The wave equation contains the entire state of a particle.

From mathematical formulation of quantum mechanics remember that the wave equation is a vector in Hilbert space.

And a single vector can be represented in many different ways in different basis, and two of those ways happen to be the position and the momentum representations.

More importantly, position and momentum are first and foremost operators associated with observables: the position operator and the momentum operator. And both of their eigenvalue sets form a basis of the Hilbert space according to the spectral theorem.

When you represent a wave equation as a function, you have to say what the variable of the function means. And depending on weather you say "it means position" or "it means momentum", the position and momentum operators will be written differently.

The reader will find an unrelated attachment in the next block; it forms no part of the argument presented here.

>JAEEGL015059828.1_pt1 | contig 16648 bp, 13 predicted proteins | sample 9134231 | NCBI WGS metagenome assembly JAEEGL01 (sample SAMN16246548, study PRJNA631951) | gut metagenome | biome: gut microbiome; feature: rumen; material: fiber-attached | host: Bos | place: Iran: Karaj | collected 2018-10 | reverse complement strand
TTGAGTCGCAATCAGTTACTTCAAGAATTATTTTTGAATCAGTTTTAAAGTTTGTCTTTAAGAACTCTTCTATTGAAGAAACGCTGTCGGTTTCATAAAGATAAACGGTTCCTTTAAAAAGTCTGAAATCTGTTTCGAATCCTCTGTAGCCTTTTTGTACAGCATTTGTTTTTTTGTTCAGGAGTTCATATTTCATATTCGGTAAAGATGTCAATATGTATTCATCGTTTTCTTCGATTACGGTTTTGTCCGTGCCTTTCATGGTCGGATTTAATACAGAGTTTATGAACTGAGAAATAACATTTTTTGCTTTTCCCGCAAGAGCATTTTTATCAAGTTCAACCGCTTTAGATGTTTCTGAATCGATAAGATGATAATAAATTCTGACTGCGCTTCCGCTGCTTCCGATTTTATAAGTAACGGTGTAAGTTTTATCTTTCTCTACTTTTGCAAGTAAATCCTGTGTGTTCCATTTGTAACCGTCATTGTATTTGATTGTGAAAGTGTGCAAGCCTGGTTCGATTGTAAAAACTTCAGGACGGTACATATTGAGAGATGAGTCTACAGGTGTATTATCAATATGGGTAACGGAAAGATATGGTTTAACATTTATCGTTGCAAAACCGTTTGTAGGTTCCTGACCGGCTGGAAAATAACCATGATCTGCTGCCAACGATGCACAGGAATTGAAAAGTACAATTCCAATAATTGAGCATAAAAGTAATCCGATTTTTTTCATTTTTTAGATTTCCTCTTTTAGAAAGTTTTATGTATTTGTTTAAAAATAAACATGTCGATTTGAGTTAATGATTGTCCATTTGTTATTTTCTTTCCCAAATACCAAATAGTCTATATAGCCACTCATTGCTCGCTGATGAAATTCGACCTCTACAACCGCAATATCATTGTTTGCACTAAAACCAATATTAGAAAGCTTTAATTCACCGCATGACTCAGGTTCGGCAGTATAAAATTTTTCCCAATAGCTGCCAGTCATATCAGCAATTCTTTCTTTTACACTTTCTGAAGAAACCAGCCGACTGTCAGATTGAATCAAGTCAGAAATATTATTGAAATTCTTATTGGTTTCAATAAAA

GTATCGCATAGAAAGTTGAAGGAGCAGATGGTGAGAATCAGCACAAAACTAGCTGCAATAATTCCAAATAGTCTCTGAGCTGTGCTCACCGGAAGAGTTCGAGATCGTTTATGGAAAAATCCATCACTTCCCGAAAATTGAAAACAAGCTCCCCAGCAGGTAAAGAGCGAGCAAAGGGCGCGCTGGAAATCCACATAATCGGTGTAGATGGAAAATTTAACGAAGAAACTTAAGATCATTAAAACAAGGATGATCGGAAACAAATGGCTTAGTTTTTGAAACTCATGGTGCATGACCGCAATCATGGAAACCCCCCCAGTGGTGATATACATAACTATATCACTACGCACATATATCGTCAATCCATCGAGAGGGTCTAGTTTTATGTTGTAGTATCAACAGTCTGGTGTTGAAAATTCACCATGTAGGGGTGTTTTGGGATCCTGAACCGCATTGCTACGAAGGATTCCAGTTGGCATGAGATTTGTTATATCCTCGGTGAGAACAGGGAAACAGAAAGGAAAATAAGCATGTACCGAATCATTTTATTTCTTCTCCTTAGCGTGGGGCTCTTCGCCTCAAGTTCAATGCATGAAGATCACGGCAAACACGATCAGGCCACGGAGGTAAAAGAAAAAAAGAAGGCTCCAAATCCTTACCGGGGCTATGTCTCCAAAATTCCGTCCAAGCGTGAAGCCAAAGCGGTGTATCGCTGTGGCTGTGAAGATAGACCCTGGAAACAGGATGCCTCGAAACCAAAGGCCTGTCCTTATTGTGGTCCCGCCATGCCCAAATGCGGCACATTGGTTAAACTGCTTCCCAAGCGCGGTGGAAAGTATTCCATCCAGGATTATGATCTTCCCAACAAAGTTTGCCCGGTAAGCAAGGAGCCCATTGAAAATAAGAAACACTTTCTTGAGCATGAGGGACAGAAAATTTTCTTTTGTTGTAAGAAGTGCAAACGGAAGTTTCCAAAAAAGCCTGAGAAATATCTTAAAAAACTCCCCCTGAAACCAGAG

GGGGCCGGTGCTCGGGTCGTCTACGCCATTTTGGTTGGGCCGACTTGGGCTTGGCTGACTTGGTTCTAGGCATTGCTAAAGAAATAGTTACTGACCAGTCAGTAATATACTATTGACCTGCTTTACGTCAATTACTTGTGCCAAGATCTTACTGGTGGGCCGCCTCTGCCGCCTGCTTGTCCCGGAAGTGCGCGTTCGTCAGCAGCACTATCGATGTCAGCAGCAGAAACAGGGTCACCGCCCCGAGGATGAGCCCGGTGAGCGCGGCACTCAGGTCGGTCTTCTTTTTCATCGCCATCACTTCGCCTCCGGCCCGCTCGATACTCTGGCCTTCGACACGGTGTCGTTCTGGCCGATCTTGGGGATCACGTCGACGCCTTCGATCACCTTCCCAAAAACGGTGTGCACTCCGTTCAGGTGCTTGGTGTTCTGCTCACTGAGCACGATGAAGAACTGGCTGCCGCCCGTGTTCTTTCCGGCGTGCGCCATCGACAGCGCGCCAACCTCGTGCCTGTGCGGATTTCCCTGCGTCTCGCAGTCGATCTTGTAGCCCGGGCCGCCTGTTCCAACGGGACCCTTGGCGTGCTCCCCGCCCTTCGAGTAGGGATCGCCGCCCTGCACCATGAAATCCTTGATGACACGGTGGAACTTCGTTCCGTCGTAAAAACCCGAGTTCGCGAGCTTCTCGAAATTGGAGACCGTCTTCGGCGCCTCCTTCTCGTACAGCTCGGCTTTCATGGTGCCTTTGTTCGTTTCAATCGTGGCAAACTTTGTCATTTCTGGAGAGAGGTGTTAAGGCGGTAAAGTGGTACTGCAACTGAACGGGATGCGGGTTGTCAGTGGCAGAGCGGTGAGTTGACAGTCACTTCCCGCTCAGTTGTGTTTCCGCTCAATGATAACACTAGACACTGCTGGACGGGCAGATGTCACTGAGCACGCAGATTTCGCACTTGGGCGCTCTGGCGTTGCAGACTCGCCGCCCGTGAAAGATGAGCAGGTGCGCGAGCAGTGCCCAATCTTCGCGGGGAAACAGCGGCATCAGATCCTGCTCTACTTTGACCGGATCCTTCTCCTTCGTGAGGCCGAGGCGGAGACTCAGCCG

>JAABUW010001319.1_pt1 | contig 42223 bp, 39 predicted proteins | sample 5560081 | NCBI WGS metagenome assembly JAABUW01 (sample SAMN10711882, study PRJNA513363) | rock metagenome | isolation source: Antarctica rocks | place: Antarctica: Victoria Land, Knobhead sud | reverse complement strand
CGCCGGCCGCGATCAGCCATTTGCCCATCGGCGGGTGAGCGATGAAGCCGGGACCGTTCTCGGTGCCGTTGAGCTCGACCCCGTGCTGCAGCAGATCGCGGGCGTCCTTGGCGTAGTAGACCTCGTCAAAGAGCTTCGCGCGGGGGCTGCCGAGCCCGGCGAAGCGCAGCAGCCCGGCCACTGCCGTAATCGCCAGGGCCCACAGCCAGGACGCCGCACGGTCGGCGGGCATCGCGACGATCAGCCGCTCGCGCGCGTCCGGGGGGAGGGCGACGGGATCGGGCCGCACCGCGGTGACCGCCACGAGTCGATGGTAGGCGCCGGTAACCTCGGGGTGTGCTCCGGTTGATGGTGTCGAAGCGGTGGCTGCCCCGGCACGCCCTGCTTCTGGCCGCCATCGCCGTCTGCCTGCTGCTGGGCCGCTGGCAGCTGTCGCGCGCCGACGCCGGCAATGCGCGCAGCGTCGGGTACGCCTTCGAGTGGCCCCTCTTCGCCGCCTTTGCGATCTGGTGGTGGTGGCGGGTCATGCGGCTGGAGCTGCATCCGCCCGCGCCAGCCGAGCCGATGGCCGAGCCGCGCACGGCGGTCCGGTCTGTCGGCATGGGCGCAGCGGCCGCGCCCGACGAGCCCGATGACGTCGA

This is well shown at: Video 67. ""Visualization of Quantum Physics (Quantum Mechanics)" by udiprod (2017)".

Furthermore, the position and momentum representations are equivalent: one is the Fourier transform of the other: position and momentum space. Remember that notably we can always take the Fourier transform of a function in $L_{2}$ due to Carleson's theorem.

Then the uncertainty principle follows immediately from a general property of the Fourier transform: https://en.wikipedia.org/w/index.php?title=Fourier_transform&oldid=961707157#Uncertainty_principle

In precise terms, the uncertainty principle talks about the standard deviation of two measures.

Bibliography:

- https://www.youtube.com/watch?v=bIIjIZBKgtI&list=PL54DF0652B30D99A4&index=59 "K2. Heisenberg Uncertainty Relation" by doctorphys (2011)

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